Donald Lambro

The economy has slowed to a feeble 2-percent growth rate, unemployment is stuck at nearly 10 percent, Democrats had their clock cleaned in the elections, and a discouraged President Obama wants to compromise with the Republicans on tax cuts.

In what appears to be the start of a policy-making reversal on the economic centerpiece of his 2008 campaign -- raising the top tax rates on incomes of $200,000 or more -- Obama is crying uncle and sending signals that, in the words of the Republicans and even some Democrats, "this is not the time to be raising taxes."

Certainly not on struggling small-business owners, entrepreneurial risk-takers and much-needed venture capital investors in the midst of a mediocre recovery.

Changing his tone in the aftermath of the GOP's sweeping gains in Congress, Obama said on CBS's "60 Minutes" that a GOP proposal to extend the Bush administration's full array of tax cuts for another two years is a "basis for conversation."

For the past two years he has been arguing that the government cannot afford to retain the Bush tax cuts for millionaires, even though the two top tax rates also apply to millions of small employers, working couples, anyone who has a capital gain, or those who live on dividends.

Now he is shifting to a fallback position, saying, "My No, 1 priority coming into this (congressional debate) is making sure that middle-class families don't see their tax rates go up on January 1."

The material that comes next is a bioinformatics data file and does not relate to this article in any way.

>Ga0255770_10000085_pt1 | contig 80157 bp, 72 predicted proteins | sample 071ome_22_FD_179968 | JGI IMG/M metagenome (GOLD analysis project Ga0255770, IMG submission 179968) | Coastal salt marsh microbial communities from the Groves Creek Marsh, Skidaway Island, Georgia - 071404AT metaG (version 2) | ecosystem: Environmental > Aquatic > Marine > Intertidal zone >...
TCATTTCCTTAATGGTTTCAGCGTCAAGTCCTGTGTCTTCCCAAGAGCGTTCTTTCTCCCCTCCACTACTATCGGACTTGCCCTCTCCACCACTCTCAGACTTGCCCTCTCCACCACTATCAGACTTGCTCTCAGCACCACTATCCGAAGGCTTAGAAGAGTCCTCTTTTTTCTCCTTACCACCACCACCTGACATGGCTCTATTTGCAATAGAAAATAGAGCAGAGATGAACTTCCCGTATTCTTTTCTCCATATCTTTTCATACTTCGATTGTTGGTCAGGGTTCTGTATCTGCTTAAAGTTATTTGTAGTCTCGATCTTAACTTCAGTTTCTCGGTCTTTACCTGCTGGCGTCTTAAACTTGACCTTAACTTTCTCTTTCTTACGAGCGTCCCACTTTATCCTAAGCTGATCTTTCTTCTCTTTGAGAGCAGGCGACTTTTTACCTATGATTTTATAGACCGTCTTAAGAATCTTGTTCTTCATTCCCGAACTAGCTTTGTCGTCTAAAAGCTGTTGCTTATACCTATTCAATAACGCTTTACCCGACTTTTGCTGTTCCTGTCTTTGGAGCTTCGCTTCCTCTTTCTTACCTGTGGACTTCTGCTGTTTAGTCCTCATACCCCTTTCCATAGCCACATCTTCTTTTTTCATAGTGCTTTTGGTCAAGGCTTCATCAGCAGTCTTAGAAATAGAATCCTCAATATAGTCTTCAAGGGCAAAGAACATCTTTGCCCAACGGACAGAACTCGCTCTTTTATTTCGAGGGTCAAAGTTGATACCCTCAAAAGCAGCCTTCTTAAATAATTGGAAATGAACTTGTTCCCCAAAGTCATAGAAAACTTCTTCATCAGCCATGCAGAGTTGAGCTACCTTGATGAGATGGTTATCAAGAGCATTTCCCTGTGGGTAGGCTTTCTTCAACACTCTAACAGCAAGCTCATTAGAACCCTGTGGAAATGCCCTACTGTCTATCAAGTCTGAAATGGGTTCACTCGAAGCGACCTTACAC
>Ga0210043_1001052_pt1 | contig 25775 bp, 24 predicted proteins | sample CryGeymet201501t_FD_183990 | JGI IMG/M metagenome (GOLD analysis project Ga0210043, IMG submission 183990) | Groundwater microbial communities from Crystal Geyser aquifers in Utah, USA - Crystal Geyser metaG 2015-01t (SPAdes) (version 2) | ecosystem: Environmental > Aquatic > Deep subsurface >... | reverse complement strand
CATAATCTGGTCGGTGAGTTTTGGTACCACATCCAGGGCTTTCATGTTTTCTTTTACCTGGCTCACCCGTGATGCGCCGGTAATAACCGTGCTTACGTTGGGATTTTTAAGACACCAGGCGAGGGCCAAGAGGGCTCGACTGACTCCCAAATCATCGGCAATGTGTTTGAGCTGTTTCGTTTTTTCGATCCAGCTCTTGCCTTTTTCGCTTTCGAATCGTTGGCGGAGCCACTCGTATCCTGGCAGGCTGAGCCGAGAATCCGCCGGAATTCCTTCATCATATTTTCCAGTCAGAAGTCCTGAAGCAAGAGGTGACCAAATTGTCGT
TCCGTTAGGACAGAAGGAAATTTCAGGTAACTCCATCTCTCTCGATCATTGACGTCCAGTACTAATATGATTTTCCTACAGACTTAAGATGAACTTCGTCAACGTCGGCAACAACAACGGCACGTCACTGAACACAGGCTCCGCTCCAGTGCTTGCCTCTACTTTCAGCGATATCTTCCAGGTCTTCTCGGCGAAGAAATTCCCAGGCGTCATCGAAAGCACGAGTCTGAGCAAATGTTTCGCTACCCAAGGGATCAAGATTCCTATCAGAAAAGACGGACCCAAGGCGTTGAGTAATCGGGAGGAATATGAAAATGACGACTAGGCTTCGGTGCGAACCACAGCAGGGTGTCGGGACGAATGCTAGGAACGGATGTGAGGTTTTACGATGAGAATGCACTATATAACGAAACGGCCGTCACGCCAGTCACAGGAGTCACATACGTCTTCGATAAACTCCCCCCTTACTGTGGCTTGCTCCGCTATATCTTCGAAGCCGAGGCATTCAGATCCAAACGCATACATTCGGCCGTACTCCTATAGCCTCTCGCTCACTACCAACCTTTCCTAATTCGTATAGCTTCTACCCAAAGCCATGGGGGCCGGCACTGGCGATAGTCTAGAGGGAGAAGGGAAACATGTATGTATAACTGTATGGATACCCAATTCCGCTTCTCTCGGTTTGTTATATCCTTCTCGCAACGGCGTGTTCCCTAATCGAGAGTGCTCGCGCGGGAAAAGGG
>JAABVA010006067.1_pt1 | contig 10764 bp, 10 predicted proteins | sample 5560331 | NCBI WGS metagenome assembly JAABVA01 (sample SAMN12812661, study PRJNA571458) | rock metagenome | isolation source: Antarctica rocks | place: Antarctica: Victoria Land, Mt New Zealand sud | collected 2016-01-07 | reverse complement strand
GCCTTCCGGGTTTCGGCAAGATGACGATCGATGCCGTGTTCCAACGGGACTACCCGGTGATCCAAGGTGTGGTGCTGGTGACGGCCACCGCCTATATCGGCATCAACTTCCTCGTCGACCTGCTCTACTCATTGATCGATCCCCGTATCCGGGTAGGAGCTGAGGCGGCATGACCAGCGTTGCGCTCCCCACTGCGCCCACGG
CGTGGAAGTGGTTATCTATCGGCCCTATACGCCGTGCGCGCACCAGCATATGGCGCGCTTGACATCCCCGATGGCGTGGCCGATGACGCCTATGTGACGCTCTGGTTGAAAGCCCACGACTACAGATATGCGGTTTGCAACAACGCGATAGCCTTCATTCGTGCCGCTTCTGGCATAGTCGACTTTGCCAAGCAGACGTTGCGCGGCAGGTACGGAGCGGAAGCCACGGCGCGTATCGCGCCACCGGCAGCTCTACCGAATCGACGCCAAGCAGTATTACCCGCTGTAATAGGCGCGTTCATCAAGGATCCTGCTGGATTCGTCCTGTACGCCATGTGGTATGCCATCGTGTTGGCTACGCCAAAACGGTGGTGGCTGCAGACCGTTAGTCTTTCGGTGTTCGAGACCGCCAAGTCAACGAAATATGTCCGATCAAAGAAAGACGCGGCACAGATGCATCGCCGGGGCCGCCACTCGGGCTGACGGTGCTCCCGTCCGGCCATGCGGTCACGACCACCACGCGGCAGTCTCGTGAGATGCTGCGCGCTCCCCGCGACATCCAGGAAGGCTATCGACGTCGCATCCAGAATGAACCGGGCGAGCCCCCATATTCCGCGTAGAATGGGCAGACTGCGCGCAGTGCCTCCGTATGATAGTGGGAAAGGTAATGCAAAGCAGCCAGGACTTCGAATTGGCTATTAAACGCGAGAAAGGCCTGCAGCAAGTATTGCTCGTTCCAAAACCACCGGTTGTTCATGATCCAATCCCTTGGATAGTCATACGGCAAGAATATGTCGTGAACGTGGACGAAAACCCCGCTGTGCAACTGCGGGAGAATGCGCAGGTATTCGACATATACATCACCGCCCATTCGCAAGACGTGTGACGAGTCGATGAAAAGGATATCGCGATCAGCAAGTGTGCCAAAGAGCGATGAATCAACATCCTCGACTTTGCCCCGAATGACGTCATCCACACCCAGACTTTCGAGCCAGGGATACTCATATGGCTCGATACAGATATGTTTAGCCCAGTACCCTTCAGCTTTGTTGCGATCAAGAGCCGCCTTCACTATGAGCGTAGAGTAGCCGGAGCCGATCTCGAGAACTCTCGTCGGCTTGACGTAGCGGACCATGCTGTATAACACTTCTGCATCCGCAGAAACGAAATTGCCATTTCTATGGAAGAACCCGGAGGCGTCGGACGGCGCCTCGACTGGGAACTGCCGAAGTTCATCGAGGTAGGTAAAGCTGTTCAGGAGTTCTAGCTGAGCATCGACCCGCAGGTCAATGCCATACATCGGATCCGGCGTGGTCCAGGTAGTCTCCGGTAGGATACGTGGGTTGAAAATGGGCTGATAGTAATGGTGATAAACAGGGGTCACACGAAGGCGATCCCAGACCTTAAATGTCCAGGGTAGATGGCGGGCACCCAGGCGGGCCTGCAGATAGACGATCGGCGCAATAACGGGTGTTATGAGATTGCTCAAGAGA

That is the date when the 2001 and 2003 Bush tax cuts will expire if the president and the Republicans cannot agree to continue them, either permanently as Republicans would like, or for an extended period of time.

Obama has the ultimate presidential weapon, the veto, but he has also signaled that he does not want to be the one blamed for letting all the tax rates rise on low-, middle- and upper-income Americans.

The Republicans, however, hold the stronger hand, even in this Democrat-run, lame-duck Congress. As many as 30 to 40 House Democrats, many of whom were defeated, either signed a letter to Speaker Pelosi urging temporary extension of the tax cuts, or expressed in their campaigns opposition to any income tax hike at this time.

In the Senate, at least four Democrats are on record as opposing tax increases now, and others, who will be among the 23 Democrats facing re-election in 2012, will likely join them out of self-preservation.

Obama and Democratic leaders have blamed the Republicans for blocking a vote on the tax cuts. But it was a divided White House and opposition from Democrats in both chambers that has led to the end-of-the-year tax showdown.


Donald Lambro

Donald Lambro is chief political correspondent for The Washington Times.